So the traditional farmer and I'm not sure what I'm saying outdoor farmer, you know, doesn't have to deal with all those racks, the technology, all the expense that Bowery has. So you know to you mentioned before that vertical farming is a small piece of agriculture, outdoor agriculture farming today. Yep, isn't it going to be too expensive to to build? You know, these kinds of vertical farms not only throughout the US. And you point out that you're close to the marketplace so you can deliver fresher. That real estate is more expensive than some of the real estate for farmland in the middle of the country.Irving:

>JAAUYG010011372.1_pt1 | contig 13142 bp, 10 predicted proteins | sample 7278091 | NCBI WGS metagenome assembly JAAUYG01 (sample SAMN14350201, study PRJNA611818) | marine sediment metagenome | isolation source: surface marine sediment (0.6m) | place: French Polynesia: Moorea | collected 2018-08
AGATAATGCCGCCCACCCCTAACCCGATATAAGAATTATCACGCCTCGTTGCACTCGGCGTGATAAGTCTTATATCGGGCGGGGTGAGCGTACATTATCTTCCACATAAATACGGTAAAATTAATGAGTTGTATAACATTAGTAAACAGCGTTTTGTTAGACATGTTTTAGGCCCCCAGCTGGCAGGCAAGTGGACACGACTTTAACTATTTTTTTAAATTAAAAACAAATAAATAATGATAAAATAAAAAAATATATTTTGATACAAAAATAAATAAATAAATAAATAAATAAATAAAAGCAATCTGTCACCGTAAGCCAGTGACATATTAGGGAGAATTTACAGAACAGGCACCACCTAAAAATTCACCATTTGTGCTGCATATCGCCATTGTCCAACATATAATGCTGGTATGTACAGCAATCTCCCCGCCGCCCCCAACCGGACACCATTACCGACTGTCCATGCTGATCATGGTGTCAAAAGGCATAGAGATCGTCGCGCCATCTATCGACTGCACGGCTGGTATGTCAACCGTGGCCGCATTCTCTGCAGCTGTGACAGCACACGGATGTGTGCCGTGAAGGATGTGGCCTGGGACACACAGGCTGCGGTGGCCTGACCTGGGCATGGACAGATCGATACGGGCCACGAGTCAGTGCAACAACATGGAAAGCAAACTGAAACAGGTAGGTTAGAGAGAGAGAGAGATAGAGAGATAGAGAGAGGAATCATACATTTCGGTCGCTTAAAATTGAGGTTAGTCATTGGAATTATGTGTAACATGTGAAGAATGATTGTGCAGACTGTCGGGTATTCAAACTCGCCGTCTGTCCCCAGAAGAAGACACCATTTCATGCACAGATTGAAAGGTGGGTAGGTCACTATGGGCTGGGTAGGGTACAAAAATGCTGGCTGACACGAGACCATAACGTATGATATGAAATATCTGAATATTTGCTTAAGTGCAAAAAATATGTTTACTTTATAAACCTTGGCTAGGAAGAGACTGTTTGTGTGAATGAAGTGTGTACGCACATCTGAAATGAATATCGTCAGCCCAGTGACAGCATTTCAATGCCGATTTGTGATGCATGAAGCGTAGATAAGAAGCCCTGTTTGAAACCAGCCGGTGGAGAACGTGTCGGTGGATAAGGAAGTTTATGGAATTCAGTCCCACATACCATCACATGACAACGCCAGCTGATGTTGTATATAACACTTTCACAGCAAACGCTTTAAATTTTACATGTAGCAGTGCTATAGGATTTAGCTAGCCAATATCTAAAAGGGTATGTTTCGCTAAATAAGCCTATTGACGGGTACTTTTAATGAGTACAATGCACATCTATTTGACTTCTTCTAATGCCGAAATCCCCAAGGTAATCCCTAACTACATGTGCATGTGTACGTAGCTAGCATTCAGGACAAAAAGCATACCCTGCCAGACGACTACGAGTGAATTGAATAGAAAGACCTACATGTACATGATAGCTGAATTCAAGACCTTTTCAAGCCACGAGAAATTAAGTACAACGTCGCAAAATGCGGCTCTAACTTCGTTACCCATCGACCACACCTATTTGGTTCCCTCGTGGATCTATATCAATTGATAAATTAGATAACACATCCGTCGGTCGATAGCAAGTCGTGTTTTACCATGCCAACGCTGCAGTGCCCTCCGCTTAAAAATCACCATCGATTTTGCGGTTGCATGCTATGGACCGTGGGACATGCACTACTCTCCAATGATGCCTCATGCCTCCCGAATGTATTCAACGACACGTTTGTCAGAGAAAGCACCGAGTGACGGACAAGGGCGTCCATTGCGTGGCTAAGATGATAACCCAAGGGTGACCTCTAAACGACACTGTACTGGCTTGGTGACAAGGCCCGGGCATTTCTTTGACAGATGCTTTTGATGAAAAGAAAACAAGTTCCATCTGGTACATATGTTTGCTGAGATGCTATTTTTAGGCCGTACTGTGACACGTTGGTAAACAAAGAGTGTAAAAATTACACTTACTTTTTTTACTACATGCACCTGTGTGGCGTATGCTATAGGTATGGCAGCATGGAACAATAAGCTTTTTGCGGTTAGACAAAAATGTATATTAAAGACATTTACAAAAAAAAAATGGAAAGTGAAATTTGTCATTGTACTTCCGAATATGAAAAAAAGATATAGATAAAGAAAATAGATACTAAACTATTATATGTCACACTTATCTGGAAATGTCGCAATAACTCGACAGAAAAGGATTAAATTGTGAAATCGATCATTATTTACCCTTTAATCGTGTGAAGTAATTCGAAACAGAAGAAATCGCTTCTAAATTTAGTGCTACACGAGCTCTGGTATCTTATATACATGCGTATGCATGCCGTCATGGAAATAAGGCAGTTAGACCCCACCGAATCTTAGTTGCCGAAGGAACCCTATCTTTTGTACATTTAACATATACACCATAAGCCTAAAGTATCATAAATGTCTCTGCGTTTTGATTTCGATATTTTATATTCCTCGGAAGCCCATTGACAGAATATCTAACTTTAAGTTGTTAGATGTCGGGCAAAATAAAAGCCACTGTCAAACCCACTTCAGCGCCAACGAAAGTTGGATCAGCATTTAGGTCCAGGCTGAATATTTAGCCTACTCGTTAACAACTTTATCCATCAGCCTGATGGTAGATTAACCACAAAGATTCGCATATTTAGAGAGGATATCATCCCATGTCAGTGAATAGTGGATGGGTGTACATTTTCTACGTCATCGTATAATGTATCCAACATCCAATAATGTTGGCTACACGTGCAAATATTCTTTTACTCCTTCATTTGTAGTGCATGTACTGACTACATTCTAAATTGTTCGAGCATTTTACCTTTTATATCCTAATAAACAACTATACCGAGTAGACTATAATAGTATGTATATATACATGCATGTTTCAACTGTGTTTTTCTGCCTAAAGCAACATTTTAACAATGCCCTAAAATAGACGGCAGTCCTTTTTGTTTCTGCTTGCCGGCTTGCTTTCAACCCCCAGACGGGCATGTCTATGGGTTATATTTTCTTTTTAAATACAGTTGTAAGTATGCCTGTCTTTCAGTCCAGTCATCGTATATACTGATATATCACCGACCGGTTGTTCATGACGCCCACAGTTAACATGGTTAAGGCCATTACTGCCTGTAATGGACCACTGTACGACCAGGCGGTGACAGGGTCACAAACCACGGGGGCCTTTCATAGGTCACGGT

Well, we won't even go into the conversation about cost of farmland, because farmland is certainly not getting any cheaper, it's getting much more expensive. But but we actually building farms in the middle of an urban, in Metropolis is not an efficient endeavor. It's not what we do. Our farms are located kind of outside the urban centers, actually closer to our retail partners, distribution centers. That's the most efficient way to get our product there. But you're absolutely right, there's an expense to building our farms. It's not, you know, it's not an extremely cheap endeavor. But comparing this against the farm isn't the right comparison. You have to compare what we've built to the entirety of the supply chain, which is not just the farm, it's all the equipment. Then it's the processing that has to happen and the packaging that has to happen, and the cold storage that has to happen, and the distribution and the actual cold chain and all the shipping and transport that has to happen. And then, when you start adding all of that up, there's quite a bit of cost, there's quite a bit of time and there's quite a bit of inefficiency that lives in all of those steps to go from growing a crop all the way to delivering a crop in today's traditional ecosystem. And where the efficiencies emerge is by collapsing all that down into one place, eliminating the need in many cases for things like processing and washing etc. Which do a lot of damage to the crop, they destroy the shelf life, they destroy the quality of the crop and being able to essentially grow and ship much more quickly, much more efficiently, and you eliminate a lot of those steps, a lot of the capital that goes into those steps and a lot of the inefficiencies into those steps. So that's why I said before it isn't the like for like in today's supply chain. It's actually a complete reinvention and reimagination. So is there a cost of capital? Yeah, absolutely, capital has to go into this, but there's a lot of capital costs and cat-backs that has to go into today's entirety of its supply chain Building these distribution centers, the shipping and the trucking that has to happen, all the equipment on the farm. And the truth is, as we have more and more challenges around climate, the requirement in the capital needed to adapt to more sustainable farming is going to be extremely expensive. There is a lot of capital is going to have to go into today's system just to try to manage against what is a very, very difficult, uncontrollable set of circumstances outside and there's no guarantee it would work.Phil: